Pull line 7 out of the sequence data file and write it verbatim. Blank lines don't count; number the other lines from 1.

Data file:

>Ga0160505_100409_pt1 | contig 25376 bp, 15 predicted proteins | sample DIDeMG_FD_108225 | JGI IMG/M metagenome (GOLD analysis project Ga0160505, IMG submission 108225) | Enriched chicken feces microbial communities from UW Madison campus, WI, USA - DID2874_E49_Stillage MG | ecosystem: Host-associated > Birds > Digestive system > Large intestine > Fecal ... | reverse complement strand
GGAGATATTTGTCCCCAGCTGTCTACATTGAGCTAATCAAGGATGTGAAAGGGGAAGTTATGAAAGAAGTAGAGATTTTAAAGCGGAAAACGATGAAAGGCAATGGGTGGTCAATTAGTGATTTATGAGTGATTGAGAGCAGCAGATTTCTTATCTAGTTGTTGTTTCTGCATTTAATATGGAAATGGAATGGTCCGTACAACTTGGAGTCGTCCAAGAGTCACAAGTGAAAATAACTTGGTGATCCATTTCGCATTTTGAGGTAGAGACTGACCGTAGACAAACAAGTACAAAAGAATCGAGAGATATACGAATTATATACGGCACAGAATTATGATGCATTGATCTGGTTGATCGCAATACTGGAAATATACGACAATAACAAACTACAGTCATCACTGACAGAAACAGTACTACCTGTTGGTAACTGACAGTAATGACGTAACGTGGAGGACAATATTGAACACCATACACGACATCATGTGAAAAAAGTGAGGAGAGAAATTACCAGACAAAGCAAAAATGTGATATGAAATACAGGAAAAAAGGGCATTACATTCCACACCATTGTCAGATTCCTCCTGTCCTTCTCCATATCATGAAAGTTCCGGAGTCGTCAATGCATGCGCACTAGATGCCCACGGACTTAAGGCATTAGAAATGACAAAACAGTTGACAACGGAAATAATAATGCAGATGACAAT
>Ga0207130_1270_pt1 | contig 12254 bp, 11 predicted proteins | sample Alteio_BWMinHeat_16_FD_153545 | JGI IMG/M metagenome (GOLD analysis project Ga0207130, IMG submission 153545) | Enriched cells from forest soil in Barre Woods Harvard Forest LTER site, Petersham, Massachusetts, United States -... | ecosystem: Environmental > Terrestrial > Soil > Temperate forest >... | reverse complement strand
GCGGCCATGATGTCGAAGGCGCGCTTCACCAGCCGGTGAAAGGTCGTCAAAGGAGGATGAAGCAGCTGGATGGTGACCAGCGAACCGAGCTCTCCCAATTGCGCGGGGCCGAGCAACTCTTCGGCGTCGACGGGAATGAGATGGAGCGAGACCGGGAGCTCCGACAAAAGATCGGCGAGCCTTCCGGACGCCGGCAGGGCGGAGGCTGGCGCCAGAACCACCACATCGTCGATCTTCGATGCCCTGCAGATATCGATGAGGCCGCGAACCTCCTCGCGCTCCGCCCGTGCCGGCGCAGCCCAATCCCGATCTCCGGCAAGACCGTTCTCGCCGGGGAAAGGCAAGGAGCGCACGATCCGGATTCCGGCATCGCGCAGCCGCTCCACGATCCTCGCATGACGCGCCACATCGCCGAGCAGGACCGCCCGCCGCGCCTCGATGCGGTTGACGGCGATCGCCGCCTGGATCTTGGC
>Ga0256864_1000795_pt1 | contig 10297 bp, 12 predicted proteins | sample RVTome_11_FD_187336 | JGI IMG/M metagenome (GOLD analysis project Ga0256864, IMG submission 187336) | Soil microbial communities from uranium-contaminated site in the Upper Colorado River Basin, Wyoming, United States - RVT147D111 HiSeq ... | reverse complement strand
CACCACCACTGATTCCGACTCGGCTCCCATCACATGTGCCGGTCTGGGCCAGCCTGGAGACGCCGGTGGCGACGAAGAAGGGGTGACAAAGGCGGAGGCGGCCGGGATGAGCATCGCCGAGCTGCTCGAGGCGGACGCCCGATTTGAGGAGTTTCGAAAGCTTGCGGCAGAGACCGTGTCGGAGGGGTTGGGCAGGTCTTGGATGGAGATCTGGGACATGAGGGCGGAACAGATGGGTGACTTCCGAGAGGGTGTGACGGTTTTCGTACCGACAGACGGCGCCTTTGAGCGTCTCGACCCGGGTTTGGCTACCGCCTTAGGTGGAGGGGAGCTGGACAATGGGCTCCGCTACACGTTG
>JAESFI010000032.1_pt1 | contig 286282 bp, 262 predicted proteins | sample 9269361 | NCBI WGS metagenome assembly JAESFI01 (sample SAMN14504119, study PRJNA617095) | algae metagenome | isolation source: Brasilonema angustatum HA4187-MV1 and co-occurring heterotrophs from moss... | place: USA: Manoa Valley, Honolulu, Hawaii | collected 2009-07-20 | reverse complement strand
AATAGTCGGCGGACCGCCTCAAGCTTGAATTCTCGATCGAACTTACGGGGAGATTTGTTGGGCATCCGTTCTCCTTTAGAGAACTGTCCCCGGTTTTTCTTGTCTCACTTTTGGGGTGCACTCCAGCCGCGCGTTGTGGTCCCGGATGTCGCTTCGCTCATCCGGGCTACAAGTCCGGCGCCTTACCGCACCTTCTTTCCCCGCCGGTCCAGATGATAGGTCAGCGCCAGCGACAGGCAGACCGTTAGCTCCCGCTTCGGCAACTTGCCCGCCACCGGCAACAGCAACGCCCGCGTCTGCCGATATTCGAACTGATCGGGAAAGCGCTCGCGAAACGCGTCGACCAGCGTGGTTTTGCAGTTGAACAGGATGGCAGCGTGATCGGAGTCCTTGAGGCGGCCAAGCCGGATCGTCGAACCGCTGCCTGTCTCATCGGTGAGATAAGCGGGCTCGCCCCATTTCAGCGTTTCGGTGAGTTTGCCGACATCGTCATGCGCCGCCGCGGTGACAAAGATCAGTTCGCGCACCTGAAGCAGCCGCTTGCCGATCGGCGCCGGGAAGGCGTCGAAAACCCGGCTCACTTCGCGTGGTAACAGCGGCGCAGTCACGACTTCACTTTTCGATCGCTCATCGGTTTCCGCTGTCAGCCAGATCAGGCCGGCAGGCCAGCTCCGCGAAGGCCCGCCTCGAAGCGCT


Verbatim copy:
>JAESFI010000032.1_pt1 | contig 286282 bp, 262 predicted proteins | sample 9269361 | NCBI WGS metagenome assembly JAESFI01 (sample SAMN14504119, study PRJNA617095) | algae metagenome | isolation source: Brasilonema angustatum HA4187-MV1 and co-occurring heterotrophs from moss... | place: USA: Manoa Valley, Honolulu, Hawaii | collected 2009-07-20 | reverse complement strand